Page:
- Last Updated on Wednesday, 10 November 2010 16:59
- Published on Wednesday, 10 November 2010 16:59
- Hits: 926
This week we have an unusual topic. Many years ago a couple, who lived in one of the finest Antebellum homes in Lancaster County, asked me to appraise their Shenandoah Valley huntboard. They had acquired it early in their marriage, and wanted to insure it prior to a move out of the area. Soon thereafter they left, and I never saw them again.
Two years ago I read of the gentleman’s death, and a month later of his wife’s. A few weeks passed and their daughter called to ask if our firm could undertake selling some of the items. I replied affirmatively, and was off to Williamsburg to get the pieces for sale, including the huntboard and a great Shenandoah Valley corner cupboard.
The corner cupboard sold at once, but the huntboard did not move as quickly. A few weeks ago my good wife decided to put the huntboard on our website, and immediately we had three inquiries: one from the Roanoke area, one from Connecticut, and one from the upper Shenandoah Valley.
One of the parties drove to our gallery to see it, and another began serious telephone negotiations. We came to an agreement, and his check arrived in the mail three days later. I advised him to use a professional mover, and he agreed. Last week the moving company sent its van and crew, and after a fifty-year absence, the huntboard is now back in the area where it originated about 1810.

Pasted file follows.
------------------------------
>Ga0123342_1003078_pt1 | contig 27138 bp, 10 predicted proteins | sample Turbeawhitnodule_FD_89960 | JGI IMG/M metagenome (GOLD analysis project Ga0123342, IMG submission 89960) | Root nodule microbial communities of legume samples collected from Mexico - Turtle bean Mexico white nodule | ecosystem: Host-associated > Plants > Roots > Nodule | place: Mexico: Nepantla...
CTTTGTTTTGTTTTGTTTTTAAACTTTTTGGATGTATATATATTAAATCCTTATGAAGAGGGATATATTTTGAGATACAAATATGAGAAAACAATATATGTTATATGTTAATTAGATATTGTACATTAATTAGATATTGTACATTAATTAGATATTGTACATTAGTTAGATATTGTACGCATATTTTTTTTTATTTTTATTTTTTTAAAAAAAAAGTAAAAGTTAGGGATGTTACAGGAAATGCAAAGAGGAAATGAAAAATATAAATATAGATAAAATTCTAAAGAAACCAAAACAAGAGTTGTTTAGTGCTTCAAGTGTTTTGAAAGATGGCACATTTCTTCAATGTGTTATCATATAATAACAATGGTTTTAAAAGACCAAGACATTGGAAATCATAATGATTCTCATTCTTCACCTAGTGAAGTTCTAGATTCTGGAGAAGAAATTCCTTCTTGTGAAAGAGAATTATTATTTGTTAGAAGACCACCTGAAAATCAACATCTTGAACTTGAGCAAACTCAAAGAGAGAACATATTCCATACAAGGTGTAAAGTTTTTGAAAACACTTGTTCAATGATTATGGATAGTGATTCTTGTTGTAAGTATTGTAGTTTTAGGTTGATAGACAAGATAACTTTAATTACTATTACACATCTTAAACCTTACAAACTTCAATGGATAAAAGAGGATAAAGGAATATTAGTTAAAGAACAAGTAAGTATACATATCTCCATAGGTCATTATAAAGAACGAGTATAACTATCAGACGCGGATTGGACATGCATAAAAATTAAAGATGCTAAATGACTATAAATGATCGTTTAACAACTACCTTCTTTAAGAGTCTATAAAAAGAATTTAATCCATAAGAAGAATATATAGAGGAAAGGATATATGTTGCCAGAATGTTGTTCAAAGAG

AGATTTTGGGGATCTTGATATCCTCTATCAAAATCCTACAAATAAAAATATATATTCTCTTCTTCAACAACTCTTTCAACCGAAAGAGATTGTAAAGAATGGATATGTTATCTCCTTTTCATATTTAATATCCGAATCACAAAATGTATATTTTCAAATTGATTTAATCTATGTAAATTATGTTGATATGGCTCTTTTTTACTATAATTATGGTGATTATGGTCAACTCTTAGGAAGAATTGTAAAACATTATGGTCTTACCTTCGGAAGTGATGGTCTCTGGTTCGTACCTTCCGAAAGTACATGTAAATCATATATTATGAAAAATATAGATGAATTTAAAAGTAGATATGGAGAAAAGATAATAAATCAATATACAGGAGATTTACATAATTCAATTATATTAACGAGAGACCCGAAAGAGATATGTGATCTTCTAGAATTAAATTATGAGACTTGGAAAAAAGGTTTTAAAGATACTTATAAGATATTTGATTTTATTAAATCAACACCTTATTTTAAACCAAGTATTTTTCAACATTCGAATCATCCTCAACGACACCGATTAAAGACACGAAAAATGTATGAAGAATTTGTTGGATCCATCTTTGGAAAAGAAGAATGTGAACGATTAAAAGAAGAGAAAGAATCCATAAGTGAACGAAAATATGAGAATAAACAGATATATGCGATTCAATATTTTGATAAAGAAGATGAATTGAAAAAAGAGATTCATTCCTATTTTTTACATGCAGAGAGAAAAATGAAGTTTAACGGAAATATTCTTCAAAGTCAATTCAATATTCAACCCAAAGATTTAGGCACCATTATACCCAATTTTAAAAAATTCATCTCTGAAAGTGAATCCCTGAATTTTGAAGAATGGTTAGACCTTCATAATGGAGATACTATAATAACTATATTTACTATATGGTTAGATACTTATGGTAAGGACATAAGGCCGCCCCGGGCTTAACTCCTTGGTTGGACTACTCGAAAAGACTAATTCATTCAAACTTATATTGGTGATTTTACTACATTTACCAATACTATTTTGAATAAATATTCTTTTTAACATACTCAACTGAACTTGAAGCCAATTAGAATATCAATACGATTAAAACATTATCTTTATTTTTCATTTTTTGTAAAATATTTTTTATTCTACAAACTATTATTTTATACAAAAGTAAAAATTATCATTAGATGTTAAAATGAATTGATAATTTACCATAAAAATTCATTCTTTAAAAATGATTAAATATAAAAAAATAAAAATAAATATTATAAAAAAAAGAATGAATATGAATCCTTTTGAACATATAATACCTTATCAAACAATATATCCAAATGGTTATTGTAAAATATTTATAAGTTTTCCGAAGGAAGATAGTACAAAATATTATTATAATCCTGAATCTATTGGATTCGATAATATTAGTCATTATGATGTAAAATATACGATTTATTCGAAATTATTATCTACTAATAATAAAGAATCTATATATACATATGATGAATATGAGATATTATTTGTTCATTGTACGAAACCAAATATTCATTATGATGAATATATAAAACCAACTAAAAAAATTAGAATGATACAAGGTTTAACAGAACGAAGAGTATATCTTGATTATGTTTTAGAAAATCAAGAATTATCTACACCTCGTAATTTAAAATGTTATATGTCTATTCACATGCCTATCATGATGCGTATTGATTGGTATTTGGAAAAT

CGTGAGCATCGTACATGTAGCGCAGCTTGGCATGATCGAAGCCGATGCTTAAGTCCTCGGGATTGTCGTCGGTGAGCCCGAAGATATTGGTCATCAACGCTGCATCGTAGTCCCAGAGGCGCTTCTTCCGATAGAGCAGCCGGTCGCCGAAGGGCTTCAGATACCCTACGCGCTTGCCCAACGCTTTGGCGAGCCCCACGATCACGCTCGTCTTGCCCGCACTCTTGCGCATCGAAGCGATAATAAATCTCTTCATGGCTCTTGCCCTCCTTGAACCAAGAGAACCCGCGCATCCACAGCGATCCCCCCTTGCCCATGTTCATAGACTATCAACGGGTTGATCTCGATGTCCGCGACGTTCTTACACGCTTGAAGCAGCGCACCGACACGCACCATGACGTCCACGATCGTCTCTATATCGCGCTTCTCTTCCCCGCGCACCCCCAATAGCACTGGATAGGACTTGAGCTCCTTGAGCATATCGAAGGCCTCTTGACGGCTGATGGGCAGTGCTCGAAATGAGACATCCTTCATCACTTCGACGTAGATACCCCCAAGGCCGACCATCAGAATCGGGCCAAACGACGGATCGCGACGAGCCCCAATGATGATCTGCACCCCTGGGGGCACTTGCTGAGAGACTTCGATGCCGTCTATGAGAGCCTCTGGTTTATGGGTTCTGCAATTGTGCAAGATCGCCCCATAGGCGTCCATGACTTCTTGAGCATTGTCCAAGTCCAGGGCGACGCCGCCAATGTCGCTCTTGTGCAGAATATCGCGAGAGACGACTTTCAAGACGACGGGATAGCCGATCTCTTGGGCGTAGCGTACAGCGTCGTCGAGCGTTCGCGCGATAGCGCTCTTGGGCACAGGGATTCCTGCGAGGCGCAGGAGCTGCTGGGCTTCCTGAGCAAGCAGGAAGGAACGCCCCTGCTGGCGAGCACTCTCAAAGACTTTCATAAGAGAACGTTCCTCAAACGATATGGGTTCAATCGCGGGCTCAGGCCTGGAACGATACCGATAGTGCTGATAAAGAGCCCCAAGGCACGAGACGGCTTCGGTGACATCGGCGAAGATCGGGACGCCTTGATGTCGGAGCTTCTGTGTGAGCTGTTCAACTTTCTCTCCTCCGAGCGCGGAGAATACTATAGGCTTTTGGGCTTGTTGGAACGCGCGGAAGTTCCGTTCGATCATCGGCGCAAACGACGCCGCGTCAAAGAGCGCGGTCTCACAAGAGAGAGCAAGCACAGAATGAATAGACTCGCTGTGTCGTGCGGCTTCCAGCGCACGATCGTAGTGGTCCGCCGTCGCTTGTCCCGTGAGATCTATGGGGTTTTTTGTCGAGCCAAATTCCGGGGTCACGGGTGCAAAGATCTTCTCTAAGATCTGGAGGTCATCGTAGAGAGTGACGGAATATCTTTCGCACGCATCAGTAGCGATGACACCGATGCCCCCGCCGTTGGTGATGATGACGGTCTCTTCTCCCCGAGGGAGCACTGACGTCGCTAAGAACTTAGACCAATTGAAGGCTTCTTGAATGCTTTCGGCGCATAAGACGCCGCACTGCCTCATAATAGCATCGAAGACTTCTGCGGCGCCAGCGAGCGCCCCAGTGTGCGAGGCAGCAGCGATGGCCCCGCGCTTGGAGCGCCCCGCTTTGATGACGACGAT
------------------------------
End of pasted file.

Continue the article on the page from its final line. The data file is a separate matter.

Part of being in the antiques business is to develop a level of detachment, otherwise one wants to keep everything one finds. That much said, I must admit I experienced a few thoughts of pure delight that this magnificent piece in its original condition had found a home where a superb craftsman had made it about 1810. To me, the coming of full circle for this icon of Shenandoah Valley artistry was a truly happy experience. May its new owners, whom I have not met in person, enjoy it as much as we enjoyed being its custodian these last two years.